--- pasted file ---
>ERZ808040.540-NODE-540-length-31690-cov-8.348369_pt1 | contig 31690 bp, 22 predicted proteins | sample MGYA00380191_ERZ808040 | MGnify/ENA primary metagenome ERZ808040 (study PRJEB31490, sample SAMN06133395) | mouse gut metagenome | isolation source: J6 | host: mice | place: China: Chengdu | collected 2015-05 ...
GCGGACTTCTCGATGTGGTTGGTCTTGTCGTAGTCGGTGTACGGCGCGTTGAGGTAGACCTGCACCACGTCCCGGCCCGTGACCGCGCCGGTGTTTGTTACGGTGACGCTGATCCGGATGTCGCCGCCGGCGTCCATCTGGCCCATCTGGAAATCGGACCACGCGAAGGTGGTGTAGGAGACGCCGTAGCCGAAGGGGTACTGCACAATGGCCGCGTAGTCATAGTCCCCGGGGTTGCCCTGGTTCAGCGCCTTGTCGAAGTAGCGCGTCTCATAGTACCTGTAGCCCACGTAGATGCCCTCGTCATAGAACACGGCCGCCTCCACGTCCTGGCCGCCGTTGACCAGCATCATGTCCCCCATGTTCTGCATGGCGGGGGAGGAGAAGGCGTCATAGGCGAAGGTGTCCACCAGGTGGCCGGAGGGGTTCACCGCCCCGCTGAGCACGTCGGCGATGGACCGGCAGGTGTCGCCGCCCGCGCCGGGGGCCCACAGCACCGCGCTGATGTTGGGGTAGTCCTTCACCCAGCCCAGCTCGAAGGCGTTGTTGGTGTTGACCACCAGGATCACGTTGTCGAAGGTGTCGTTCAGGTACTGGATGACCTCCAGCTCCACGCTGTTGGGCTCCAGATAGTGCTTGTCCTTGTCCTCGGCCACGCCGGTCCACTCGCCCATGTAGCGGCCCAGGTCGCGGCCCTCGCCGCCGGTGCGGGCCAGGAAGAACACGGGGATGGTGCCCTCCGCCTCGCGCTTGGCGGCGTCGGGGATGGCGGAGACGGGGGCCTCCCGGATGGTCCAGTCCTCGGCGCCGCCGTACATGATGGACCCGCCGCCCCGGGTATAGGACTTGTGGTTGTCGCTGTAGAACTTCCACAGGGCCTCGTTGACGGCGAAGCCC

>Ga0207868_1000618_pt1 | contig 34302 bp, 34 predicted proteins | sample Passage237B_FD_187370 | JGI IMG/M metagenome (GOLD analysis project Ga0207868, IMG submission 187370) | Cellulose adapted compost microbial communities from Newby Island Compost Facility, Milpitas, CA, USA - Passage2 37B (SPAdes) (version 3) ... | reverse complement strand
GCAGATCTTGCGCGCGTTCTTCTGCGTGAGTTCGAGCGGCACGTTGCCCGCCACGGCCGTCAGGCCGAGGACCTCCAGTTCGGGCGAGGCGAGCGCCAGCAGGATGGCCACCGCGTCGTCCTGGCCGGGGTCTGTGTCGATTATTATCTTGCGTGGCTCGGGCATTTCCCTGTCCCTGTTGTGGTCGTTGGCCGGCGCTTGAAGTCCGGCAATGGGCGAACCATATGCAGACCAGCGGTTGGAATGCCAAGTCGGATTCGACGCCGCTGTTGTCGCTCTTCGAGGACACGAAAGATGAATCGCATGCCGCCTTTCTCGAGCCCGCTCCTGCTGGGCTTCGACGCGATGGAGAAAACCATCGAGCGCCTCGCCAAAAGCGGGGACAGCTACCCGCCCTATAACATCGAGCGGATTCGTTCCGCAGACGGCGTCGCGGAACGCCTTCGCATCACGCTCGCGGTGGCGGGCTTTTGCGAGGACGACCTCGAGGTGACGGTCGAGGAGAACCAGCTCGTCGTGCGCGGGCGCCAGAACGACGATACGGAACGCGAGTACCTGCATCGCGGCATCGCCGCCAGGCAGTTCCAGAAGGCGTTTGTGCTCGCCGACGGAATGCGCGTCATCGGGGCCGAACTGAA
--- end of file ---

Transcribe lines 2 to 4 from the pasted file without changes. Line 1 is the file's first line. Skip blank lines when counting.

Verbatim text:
GCGGACTTCTCGATGTGGTTGGTCTTGTCGTAGTCGGTGTACGGCGCGTTGAGGTAGACCTGCACCACGTCCCGGCCCGTGACCGCGCCGGTGTTTGTTACGGTGACGCTGATCCGGATGTCGCCGCCGGCGTCCATCTGGCCCATCTGGAAATCGGACCACGCGAAGGTGGTGTAGGAGACGCCGTAGCCGAAGGGGTACTGCACAATGGCCGCGTAGTCATAGTCCCCGGGGTTGCCCTGGTTCAGCGCCTTGTCGAAGTAGCGCGTCTCATAGTACCTGTAGCCCACGTAGATGCCCTCGTCATAGAACACGGCCGCCTCCACGTCCTGGCCGCCGTTGACCAGCATCATGTCCCCCATGTTCTGCATGGCGGGGGAGGAGAAGGCGTCATAGGCGAAGGTGTCCACCAGGTGGCCGGAGGGGTTCACCGCCCCGCTGAGCACGTCGGCGATGGACCGGCAGGTGTCGCCGCCCGCGCCGGGGGCCCACAGCACCGCGCTGATGTTGGGGTAGTCCTTCACCCAGCCCAGCTCGAAGGCGTTGTTGGTGTTGACCACCAGGATCACGTTGTCGAAGGTGTCGTTCAGGTACTGGATGACCTCCAGCTCCACGCTGTTGGGCTCCAGATAGTGCTTGTCCTTGTCCTCGGCCACGCCGGTCCACTCGCCCATGTAGCGGCCCAGGTCGCGGCCCTCGCCGCCGGTGCGGGCCAGGAAGAACACGGGGATGGTGCCCTCCGCCTCGCGCTTGGCGGCGTCGGGGATGGCGGAGACGGGGGCCTCCCGGATGGTCCAGTCCTCGGCGCCGCCGTACATGATGGACCCGCCGCCCCGGGTATAGGACTTGTGGTTGTCGCTGTAGAACTTCCACAGGGCCTCGTTGACGGCGAAGCCC

>Ga0207868_1000618_pt1 | contig 34302 bp, 34 predicted proteins | sample Passage237B_FD_187370 | JGI IMG/M metagenome (GOLD analysis project Ga0207868, IMG submission 187370) | Cellulose adapted compost microbial communities from Newby Island Compost Facility, Milpitas, CA, USA - Passage2 37B (SPAdes) (version 3) ... | reverse complement strand
GCAGATCTTGCGCGCGTTCTTCTGCGTGAGTTCGAGCGGCACGTTGCCCGCCACGGCCGTCAGGCCGAGGACCTCCAGTTCGGGCGAGGCGAGCGCCAGCAGGATGGCCACCGCGTCGTCCTGGCCGGGGTCTGTGTCGATTATTATCTTGCGTGGCTCGGGCATTTCCCTGTCCCTGTTGTGGTCGTTGGCCGGCGCTTGAAGTCCGGCAATGGGCGAACCATATGCAGACCAGCGGTTGGAATGCCAAGTCGGATTCGACGCCGCTGTTGTCGCTCTTCGAGGACACGAAAGATGAATCGCATGCCGCCTTTCTCGAGCCCGCTCCTGCTGGGCTTCGACGCGATGGAGAAAACCATCGAGCGCCTCGCCAAAAGCGGGGACAGCTACCCGCCCTATAACATCGAGCGGATTCGTTCCGCAGACGGCGTCGCGGAACGCCTTCGCATCACGCTCGCGGTGGCGGGCTTTTGCGAGGACGACCTCGAGGTGACGGTCGAGGAGAACCAGCTCGTCGTGCGCGGGCGCCAGAACGACGATACGGAACGCGAGTACCTGCATCGCGGCATCGCCGCCAGGCAGTTCCAGAAGGCGTTTGTGCTCGCCGACGGAATGCGCGTCATCGGGGCCGAACTGAA